Playing it Safe: Fire Protection Recreation Facility
The life-safety and fire-protection systems at Bucknell University's Kenneth G. Langone Athletics and Recreation Center in Lewisburg, Pa., presented a number of challenges for the A/E design team led by EwingCole (formerly Ewing Cole Cherry Brott), Philadelphia. The result shows how a project can push the limits of conventional building codes and focus on performance objectives.
The life-safety and fire-protection systems at Bucknell University’s Kenneth G. Langone Athletics and Recreation Center in Lewisburg, Pa., presented a number of challenges for the A/E design team led by EwingCole (formerly Ewing Cole Cherry Brott), Philadelphia. The result shows how a project can push the limits of conventional building codes and focus on performance objectives.
Chief among the challenges for code compliance were:
Separations between existing building sections and the new fitness center, natatorium and a 4,000-seat pavilion—a combined floor area of about 130,000 sq. ft.
A phased construction and occupancy plan that required operational fire protection systems in sections of the building remote from new incoming services as well as maintenance of exits.
The development of a fire-protection and life-safety program that met the intent—if not the letter—of two different building codes enforced by two separate authorities having jurisdiction (AHJs).
The building site in East Buffalo Township falls under the jurisdiction of both the Union County Code Administration (UCCA) and the Commonwealth of Pennsylvania Dept. of Labor & Industry (L&I). The UCCA enforced the 1999 Edition of the BOCA National Building Code and L&I enforced the Fire and Panic Regulations, a document loosely modeled on early editions of the NFPA Life Safety Code.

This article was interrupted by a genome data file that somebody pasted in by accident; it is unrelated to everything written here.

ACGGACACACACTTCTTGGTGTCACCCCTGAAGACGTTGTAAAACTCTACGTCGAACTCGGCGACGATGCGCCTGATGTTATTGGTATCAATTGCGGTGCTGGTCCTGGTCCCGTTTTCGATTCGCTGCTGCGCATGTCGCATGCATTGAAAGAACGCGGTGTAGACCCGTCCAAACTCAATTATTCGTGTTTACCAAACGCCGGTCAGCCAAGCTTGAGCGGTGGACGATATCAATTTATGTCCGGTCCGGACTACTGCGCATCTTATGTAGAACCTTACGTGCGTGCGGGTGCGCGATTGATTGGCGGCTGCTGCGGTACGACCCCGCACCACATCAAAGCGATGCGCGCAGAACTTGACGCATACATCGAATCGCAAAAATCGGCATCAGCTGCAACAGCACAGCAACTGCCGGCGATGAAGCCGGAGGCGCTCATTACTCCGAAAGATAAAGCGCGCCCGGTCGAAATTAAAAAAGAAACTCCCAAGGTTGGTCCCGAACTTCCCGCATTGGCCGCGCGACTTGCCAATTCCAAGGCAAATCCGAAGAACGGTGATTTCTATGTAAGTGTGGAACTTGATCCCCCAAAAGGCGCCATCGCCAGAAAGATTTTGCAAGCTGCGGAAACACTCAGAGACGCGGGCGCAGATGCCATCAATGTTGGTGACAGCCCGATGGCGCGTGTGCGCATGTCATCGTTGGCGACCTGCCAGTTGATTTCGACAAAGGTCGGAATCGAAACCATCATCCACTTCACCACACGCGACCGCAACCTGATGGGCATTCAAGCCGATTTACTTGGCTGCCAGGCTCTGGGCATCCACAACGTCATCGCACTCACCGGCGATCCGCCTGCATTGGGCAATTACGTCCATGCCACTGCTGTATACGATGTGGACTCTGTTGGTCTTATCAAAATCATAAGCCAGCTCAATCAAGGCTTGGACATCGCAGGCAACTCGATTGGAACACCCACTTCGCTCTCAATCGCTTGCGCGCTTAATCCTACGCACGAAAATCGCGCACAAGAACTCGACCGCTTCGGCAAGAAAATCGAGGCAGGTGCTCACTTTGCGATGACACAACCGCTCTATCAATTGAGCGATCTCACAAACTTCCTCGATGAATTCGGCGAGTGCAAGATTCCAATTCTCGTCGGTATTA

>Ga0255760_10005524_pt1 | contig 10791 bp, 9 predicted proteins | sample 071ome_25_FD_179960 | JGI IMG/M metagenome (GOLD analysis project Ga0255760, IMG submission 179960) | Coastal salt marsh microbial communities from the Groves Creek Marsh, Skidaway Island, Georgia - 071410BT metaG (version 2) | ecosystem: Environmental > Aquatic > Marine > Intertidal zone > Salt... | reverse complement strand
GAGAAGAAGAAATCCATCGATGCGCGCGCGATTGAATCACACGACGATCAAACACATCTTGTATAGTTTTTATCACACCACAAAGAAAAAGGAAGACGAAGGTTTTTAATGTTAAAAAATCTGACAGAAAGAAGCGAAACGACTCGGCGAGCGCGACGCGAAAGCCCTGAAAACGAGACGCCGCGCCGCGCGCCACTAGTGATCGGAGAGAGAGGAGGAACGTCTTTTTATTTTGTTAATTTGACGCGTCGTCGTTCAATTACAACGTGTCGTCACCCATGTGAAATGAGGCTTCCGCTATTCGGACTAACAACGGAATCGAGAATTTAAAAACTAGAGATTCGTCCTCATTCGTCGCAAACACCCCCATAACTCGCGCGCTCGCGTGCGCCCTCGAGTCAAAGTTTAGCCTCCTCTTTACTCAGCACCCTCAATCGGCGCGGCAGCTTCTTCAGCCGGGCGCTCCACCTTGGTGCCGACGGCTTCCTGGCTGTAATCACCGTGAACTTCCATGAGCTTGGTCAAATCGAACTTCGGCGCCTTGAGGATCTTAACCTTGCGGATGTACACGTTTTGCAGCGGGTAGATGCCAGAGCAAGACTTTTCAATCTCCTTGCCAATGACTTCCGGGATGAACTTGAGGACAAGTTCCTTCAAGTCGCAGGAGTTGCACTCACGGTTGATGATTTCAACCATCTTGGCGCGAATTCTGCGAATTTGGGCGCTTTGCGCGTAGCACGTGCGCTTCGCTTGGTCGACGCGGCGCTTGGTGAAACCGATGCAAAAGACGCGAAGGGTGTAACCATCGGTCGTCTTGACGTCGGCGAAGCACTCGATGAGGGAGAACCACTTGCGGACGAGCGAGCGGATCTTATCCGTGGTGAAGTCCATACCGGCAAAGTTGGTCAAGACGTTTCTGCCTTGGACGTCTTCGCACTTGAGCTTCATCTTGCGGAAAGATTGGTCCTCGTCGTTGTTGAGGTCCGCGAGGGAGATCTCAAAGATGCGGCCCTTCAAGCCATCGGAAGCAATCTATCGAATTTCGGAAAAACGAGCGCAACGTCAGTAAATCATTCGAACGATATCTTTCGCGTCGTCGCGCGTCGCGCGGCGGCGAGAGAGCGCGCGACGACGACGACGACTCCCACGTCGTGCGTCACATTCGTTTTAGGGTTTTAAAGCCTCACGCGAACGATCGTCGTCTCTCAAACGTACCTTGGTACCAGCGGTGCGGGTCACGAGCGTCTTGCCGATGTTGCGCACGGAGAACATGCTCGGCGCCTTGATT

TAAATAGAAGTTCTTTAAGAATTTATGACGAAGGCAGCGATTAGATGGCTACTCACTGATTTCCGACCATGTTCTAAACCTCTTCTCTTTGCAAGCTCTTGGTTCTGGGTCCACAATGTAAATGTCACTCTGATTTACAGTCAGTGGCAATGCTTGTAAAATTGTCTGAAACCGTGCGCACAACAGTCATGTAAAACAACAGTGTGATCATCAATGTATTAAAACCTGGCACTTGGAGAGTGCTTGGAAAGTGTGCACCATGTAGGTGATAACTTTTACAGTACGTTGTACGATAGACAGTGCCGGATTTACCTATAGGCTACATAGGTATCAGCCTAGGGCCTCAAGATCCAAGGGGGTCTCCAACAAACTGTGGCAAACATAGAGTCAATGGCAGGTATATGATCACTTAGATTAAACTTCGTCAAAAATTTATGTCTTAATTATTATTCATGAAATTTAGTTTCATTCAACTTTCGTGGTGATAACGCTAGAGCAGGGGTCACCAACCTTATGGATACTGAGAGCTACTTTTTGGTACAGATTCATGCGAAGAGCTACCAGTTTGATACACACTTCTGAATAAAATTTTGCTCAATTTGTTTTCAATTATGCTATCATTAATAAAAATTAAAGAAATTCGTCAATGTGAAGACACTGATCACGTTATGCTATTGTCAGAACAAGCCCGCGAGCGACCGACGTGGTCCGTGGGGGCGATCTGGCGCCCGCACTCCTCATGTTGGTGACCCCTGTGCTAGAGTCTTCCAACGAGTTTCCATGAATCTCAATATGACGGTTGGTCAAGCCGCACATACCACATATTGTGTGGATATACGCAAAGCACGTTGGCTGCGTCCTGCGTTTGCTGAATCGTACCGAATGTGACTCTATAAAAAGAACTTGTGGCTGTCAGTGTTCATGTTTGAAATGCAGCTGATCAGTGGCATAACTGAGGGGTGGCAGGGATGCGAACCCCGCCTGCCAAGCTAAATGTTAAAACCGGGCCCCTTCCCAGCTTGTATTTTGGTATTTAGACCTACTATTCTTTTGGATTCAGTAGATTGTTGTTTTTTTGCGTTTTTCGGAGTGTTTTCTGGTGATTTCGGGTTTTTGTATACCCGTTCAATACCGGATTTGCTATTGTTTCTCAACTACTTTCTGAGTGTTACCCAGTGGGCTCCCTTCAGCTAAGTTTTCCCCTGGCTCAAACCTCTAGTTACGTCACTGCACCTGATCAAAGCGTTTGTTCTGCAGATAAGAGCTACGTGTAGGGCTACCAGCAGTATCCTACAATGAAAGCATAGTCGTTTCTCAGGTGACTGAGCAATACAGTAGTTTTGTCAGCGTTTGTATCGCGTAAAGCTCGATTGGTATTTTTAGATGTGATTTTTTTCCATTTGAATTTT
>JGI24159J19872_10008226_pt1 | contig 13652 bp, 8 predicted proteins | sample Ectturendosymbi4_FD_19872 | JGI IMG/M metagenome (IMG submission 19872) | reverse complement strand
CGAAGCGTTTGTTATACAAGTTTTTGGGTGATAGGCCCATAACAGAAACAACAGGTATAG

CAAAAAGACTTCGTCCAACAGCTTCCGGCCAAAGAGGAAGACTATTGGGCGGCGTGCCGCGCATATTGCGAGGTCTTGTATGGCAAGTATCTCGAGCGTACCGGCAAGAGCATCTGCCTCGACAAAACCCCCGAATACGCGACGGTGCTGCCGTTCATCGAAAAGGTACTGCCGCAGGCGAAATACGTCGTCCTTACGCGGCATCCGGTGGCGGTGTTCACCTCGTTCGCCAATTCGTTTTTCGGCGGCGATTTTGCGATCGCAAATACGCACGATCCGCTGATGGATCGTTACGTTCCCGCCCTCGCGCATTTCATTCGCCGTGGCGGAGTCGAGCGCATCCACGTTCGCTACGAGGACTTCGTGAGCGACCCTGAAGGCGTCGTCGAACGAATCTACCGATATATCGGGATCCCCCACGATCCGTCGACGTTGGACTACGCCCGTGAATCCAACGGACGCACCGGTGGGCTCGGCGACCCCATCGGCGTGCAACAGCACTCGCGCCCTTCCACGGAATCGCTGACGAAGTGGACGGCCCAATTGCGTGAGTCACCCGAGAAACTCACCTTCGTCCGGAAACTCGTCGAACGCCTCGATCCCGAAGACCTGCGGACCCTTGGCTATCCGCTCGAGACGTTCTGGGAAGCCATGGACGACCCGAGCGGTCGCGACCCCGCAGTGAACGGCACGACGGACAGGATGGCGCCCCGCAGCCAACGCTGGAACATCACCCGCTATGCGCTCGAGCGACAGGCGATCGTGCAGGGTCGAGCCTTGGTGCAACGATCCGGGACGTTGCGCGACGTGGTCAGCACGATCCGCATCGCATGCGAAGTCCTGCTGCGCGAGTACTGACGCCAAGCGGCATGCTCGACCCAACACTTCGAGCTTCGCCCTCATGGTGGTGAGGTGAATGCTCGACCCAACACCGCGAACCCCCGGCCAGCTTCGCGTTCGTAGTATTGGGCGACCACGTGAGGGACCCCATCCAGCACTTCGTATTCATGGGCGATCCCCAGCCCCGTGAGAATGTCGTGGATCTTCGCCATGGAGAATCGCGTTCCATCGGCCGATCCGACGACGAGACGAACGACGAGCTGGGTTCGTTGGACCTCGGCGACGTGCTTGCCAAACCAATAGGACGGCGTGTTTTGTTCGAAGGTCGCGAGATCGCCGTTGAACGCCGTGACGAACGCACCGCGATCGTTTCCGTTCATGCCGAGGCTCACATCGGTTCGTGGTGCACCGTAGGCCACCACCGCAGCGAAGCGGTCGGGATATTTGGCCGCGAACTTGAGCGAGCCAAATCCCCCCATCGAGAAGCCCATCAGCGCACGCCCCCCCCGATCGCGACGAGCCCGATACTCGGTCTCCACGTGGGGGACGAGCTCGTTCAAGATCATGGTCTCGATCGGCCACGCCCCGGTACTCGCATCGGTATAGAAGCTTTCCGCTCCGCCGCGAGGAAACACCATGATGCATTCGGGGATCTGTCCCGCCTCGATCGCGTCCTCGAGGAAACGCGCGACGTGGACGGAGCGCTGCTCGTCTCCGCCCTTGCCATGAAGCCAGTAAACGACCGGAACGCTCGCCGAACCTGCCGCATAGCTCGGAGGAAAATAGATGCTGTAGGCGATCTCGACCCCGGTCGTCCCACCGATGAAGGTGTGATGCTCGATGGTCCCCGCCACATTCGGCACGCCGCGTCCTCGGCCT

During the schematic design phase, it became apparent that strict compliance with the Fire and Panic Regulations would be problematic. To resolve the conflicts, meetings were held with the UCCA code administrator and L&I to discuss the compliance strategy and to establish the 1999 BOCA Building Code as the guiding document. Variances were obtained from L&I for occupant load calculations, exit width requirements, maximum travel distances, exit access corridor ratings, use of communicating stairs as exits and vertical openings.
Although the BOCA code more closely addressed the unique features of the building, certain elements presented a challenge for strict compliance and forced a focus on fire safety performance. Key among these issues was that a new three-story atrium space would connect the existing and new building sections. Portions of the existing gymnasium contained unprotected structural steel that would have been impractical and cost-prohibitive to protect, but the new building area would significantly exceed the maximum allowable area per BOCA for 2C construction. This problem was further complicated by the goal of keeping the existing brick exterior wall and windows of the gymnasium offices intact.
The building’s code-relevant fire safety systems were based on the requirements of the BOCA code. Additional features were also installed to support an increased focus on performance. All of the new construction and major portions of the existing building sections were sprinklered, including the area over the new pavilion’s event floor. While the code would have permitted omission of sprinklers over this area, a review of the potential fire loads during special events led to the inclusion of sprinklers for protection of structural steel and fire control.
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